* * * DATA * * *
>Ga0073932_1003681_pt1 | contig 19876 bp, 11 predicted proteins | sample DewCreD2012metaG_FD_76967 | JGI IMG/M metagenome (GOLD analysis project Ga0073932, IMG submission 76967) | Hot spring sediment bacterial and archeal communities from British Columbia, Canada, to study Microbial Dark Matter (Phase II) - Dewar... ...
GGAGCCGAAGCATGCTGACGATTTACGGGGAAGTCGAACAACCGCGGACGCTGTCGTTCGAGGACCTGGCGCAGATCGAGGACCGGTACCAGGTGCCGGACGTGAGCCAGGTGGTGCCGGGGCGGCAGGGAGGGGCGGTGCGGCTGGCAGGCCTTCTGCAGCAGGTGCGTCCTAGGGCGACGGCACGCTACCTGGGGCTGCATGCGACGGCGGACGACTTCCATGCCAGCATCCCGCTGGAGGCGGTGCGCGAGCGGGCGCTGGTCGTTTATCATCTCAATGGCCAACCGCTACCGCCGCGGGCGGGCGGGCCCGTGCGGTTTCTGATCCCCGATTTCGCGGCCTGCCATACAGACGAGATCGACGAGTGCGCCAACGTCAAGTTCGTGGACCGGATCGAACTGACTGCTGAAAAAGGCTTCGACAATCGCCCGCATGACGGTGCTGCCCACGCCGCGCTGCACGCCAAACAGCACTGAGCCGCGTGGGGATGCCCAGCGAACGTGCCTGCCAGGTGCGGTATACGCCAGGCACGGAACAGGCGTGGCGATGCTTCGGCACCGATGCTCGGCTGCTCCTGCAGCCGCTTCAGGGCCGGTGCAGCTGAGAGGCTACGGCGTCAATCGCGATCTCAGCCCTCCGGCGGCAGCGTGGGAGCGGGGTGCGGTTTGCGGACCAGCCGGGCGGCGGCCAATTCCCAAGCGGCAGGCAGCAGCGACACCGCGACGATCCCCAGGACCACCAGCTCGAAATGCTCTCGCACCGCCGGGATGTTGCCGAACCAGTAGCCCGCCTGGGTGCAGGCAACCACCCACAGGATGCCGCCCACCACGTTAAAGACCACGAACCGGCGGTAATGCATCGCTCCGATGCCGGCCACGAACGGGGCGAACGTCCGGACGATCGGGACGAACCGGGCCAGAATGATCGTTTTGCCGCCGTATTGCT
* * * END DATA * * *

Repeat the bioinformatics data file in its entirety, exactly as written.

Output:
>Ga0073932_1003681_pt1 | contig 19876 bp, 11 predicted proteins | sample DewCreD2012metaG_FD_76967 | JGI IMG/M metagenome (GOLD analysis project Ga0073932, IMG submission 76967) | Hot spring sediment bacterial and archeal communities from British Columbia, Canada, to study Microbial Dark Matter (Phase II) - Dewar... ...
GGAGCCGAAGCATGCTGACGATTTACGGGGAAGTCGAACAACCGCGGACGCTGTCGTTCGAGGACCTGGCGCAGATCGAGGACCGGTACCAGGTGCCGGACGTGAGCCAGGTGGTGCCGGGGCGGCAGGGAGGGGCGGTGCGGCTGGCAGGCCTTCTGCAGCAGGTGCGTCCTAGGGCGACGGCACGCTACCTGGGGCTGCATGCGACGGCGGACGACTTCCATGCCAGCATCCCGCTGGAGGCGGTGCGCGAGCGGGCGCTGGTCGTTTATCATCTCAATGGCCAACCGCTACCGCCGCGGGCGGGCGGGCCCGTGCGGTTTCTGATCCCCGATTTCGCGGCCTGCCATACAGACGAGATCGACGAGTGCGCCAACGTCAAGTTCGTGGACCGGATCGAACTGACTGCTGAAAAAGGCTTCGACAATCGCCCGCATGACGGTGCTGCCCACGCCGCGCTGCACGCCAAACAGCACTGAGCCGCGTGGGGATGCCCAGCGAACGTGCCTGCCAGGTGCGGTATACGCCAGGCACGGAACAGGCGTGGCGATGCTTCGGCACCGATGCTCGGCTGCTCCTGCAGCCGCTTCAGGGCCGGTGCAGCTGAGAGGCTACGGCGTCAATCGCGATCTCAGCCCTCCGGCGGCAGCGTGGGAGCGGGGTGCGGTTTGCGGACCAGCCGGGCGGCGGCCAATTCCCAAGCGGCAGGCAGCAGCGACACCGCGACGATCCCCAGGACCACCAGCTCGAAATGCTCTCGCACCGCCGGGATGTTGCCGAACCAGTAGCCCGCCTGGGTGCAGGCAACCACCCACAGGATGCCGCCCACCACGTTAAAGACCACGAACCGGCGGTAATGCATCGCTCCGATGCCGGCCACGAACGGGGCGAACGTCCGGACGATCGGGACGAACCGGGCCAGAATGATCGTTTTGCCGCCGTATTGCT